Micropollutant degradation, product formation and mass transfer in ozonation water treatment
: (Alternative Format Thesis)

Student thesis: Doctoral ThesisPhD


Ozone is a strong oxidant used in water and wastewater treatment for disinfection, removal of taste, colour and odour and abatement of trace organic contaminants (TrOCs). TrOCs, such as pharmaceuticals, have been attracting growing attention in the last decades due to their widespread presence in the environment and their ecotoxicological effects. The ozone-induced oxidation of water constituents generates a very large number of known and unknown by-products, including bromate formed from bromide and structurally diverse transformation products of TrOCs. The mass transfer of ozone is important for both process efficiency and reaction pathways and is conventionally achieved via bubble-based systems. In order to address the major issues surrounding ozonation treatment, this PhD thesis investigated the abatement of TrOCs, the formation of ozonation products and the bubble-less transfer of ozone.A multi-compound ozonation study was performed by utilising liquid chromatography-mass spectrometry to provide a large dataset on the ozone reactivity of environmentally relevant TrOCs. The ozonation of 90 compounds with diverse chemical structures was studied in pure buffered water, tap water and wastewater effluent at three specific ozone doses and three pH levels. A review of the literature revealed that little information is known on the ozonation kinetics of illicit drugs and their metabolites. The experiments showed that most illicit drugs, such as cocainics, amphetamines and ecstasy-group compounds, are ozone-resistant.
In addition to the reactivity of the parent compounds, investigating the biodegradation of ozonation products of TrOCs is important to assess the efficiency of advanced treatment schemes involving ozonation and a subsequent biofiltration step. A Continuous Ozonation merged with Biofiltration (COMBI) laboratory system was developed to perform investigations that were previously only feasible at large-scale or pilot-scale plants. After an equilibration time of three weeks, biodegradable ozonation products, for example the main product of carbamazepine, were removed in the sand filtration columns. In contrast, other compounds, such as trifluoroacetic acid formed from fluoxetine, passed through the columns at unchanged concentrations.
The abatement of TrOCs using ozone requires the design of efficient ozonation processes. The use of membrane contactors for the bubble-less transfer of ozone into water and wastewater is a promising alternative to conventional bubble-based methods. Polymeric membranes made of polydimethylsiloxane (PDMS) and polytetrafluoroethylene (PTFE) were tested in a single tube membrane contactor and in a multi-tube hollow fibre module. High removals of TrOCs at their inherent concentrations in wastewater effluent were achieved using membrane ozonation. However, the analysis of bromate formation in bromide-containing groundwater indicated that the non-uniform distribution of ozone inside a membrane contactor can lead to elevated bromate concentrations that exceed the regulatory limit of 10 μg L−1.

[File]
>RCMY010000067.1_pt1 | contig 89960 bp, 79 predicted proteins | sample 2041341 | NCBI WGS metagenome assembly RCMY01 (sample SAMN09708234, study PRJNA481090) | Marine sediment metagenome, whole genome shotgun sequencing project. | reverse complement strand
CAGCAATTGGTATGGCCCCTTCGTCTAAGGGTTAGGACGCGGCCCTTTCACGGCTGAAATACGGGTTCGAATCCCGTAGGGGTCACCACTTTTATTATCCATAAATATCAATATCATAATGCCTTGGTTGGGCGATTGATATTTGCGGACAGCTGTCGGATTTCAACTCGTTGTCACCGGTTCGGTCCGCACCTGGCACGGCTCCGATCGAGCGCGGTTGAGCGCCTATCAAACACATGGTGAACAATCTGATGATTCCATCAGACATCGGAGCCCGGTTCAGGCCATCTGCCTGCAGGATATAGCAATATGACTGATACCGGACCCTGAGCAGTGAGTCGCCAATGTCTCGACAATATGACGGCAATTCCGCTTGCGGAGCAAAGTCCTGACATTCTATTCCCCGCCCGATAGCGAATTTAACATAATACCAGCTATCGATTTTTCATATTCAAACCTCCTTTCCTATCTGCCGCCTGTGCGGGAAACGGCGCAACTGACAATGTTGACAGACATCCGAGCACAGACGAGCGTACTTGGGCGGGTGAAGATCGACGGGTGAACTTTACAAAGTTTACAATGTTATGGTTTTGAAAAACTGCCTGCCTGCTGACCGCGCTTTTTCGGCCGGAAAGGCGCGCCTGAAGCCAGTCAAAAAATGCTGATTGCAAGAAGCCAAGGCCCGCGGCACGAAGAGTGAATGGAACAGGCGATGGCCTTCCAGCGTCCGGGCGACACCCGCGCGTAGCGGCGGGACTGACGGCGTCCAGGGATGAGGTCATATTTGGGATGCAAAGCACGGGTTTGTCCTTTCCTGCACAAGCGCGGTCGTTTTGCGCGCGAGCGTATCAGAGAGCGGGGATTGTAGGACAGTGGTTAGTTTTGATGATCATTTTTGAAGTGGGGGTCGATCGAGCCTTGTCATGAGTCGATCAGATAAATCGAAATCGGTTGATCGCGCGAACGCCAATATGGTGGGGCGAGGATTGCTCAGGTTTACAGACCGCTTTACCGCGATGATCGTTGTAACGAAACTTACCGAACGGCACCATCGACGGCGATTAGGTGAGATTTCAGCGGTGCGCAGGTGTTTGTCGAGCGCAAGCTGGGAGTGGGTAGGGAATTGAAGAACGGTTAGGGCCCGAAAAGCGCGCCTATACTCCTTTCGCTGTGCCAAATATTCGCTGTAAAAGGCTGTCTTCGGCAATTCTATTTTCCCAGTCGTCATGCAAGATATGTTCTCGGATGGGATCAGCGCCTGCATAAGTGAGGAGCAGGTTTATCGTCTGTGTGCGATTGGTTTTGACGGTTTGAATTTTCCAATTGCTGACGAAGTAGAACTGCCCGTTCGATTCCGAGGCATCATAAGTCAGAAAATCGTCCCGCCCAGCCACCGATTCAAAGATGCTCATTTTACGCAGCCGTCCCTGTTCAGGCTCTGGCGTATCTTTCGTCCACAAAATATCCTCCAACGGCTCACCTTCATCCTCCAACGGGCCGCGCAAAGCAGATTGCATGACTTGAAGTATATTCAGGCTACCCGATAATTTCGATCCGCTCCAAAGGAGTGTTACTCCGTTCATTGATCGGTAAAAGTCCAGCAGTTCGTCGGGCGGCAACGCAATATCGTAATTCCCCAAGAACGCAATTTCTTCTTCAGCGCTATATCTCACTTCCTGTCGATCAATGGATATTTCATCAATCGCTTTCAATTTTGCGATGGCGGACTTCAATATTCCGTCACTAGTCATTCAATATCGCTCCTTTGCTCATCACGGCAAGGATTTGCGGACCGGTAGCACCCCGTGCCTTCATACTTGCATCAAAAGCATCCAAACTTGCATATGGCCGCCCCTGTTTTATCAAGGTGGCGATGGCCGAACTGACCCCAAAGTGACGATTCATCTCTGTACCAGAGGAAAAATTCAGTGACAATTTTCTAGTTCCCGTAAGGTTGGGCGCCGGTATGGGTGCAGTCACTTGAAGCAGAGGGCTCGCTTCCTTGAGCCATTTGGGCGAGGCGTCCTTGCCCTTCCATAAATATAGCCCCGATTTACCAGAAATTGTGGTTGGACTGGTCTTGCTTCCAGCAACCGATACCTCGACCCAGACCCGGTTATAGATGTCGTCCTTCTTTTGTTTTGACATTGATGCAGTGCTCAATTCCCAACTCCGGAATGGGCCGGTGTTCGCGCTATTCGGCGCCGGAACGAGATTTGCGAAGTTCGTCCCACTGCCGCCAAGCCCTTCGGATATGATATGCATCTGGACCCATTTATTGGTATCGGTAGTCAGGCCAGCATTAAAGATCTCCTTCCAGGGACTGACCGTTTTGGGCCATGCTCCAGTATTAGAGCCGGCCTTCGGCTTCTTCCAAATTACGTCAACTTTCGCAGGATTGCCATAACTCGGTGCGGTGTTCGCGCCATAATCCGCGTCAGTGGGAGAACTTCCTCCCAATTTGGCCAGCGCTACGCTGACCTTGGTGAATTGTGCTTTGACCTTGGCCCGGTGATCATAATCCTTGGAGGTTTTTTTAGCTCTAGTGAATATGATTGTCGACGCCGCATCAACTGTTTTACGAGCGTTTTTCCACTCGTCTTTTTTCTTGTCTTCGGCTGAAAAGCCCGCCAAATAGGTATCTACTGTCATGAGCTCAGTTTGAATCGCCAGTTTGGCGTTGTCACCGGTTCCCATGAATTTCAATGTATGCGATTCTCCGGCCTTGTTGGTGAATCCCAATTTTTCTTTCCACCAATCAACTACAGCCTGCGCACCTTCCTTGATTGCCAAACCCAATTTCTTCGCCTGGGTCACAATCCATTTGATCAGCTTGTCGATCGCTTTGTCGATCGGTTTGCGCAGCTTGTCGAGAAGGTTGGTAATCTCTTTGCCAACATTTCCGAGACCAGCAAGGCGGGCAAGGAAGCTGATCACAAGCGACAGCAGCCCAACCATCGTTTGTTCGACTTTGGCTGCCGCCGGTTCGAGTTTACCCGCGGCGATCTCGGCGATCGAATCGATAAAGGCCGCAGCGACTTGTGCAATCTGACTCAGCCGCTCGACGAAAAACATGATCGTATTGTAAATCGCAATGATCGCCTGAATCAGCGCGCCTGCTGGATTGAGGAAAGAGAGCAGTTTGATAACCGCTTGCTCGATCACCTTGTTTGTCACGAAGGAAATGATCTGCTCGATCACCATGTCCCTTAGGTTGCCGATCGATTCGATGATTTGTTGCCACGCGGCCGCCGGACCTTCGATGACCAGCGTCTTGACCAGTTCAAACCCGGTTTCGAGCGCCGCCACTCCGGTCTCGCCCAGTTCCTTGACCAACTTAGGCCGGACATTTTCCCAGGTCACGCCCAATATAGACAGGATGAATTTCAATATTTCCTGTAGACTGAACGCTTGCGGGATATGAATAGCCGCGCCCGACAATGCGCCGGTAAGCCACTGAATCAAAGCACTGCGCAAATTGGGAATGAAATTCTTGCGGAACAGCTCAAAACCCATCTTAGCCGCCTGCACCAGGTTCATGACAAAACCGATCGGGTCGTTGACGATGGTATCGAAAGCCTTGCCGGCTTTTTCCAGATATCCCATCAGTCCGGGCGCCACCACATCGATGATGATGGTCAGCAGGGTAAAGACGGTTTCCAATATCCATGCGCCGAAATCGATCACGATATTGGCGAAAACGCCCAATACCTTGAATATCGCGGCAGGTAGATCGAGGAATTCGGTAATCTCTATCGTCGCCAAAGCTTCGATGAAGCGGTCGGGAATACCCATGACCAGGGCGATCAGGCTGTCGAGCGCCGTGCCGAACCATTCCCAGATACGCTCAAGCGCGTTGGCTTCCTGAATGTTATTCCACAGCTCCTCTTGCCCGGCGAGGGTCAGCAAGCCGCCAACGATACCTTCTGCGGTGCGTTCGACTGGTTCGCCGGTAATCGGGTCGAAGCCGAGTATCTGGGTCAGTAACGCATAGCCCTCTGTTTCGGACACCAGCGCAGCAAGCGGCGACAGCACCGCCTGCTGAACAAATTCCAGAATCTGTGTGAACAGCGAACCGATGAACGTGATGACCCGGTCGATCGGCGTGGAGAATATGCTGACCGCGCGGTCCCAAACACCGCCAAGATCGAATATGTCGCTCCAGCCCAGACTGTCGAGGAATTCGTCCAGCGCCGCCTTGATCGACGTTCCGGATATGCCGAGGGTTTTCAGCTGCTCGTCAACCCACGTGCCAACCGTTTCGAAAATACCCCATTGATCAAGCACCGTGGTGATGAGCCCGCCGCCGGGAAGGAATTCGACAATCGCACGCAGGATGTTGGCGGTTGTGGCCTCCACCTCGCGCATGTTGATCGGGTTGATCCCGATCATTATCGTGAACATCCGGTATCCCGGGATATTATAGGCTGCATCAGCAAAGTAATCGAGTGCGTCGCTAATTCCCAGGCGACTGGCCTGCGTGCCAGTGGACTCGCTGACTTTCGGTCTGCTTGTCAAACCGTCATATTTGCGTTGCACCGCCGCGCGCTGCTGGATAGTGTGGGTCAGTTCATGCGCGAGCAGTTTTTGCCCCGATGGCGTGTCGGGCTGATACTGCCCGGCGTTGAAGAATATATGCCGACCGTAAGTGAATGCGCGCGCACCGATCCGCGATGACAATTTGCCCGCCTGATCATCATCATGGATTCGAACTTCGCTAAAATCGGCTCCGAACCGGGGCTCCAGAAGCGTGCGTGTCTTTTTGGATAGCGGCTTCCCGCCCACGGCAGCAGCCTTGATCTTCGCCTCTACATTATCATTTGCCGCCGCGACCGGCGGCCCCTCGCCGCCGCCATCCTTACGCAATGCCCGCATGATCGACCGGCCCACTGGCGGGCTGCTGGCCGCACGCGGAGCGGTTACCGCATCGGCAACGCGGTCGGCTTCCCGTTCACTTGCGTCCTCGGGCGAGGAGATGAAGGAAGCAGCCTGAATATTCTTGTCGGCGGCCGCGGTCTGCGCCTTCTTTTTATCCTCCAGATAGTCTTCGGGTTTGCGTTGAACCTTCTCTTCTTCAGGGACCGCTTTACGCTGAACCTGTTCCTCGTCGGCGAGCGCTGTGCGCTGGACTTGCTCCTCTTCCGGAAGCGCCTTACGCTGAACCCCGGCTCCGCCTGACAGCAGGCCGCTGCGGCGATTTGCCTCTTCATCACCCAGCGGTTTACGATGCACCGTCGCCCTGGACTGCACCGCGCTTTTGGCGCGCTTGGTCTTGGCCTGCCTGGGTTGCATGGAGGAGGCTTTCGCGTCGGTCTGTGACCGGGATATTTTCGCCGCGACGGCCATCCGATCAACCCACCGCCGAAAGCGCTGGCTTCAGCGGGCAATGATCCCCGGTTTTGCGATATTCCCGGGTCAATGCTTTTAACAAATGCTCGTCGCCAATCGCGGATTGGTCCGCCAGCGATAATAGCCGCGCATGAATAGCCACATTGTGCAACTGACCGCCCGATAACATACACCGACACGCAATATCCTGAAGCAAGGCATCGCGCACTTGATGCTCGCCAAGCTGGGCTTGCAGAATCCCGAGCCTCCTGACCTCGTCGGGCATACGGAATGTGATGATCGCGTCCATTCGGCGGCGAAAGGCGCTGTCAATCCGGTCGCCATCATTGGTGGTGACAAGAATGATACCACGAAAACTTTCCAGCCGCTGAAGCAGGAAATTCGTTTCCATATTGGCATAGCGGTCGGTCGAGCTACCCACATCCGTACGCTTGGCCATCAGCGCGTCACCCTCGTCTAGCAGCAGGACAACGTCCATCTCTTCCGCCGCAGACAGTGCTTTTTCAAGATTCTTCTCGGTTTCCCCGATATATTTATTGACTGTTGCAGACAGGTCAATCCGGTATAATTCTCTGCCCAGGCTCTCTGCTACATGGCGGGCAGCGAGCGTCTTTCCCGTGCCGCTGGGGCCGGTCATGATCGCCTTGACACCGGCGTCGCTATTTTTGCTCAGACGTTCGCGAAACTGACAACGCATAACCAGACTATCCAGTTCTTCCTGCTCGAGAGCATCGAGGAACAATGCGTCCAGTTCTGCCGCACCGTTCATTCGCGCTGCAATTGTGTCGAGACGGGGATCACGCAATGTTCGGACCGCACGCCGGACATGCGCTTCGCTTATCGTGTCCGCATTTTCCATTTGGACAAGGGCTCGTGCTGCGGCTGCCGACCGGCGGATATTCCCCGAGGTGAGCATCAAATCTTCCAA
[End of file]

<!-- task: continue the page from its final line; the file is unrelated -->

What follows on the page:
Finally, a case study for the ozonation of a specific group of substances was conducted. The study focused on the ozonation kinetics and transformation products of substituted furans. Despite being a widespread moiety in natural and synthetic chemicals, the aqueous ozonation of furan rings was previously poorly understood. The analysis of transformation products targeted α,β-unsaturated dicarbonyl compounds, which are well known toxicophores. The formation of 2-butene-1,4-dial and other α,β-unsaturated dicarbonyls was demonstrated in aqueous ozonation for the first time. Despite the low yield of these substances, which reached maximum values of 7%, their high toxicity raises concern about their presence in treated water.
Overall, this thesis achieved a better understanding of the ozone reactivity and transformation products of TrOCs, including compound classes such as illicit drugs and substituted furans that had not been studied comprehensively with ozone before. In addition, the developed experimental setups can facilitate future research on ozonation-biofiltration treatment and on bubble-less transfer of ozone. The results of this thesis have led to three publications in peer-reviewed journals, while two further manuscripts are currently being prepared.
Date of Award16 Jun 2021
Original languageEnglish
Awarding Institution
  • University of Bath
SupervisorJannis Wenk (Supervisor), Barbara Kasprzyk-Hordern (Supervisor) & John Chew (Supervisor)


  • ozone
  • organic micropollutants
  • trace organic contaminants

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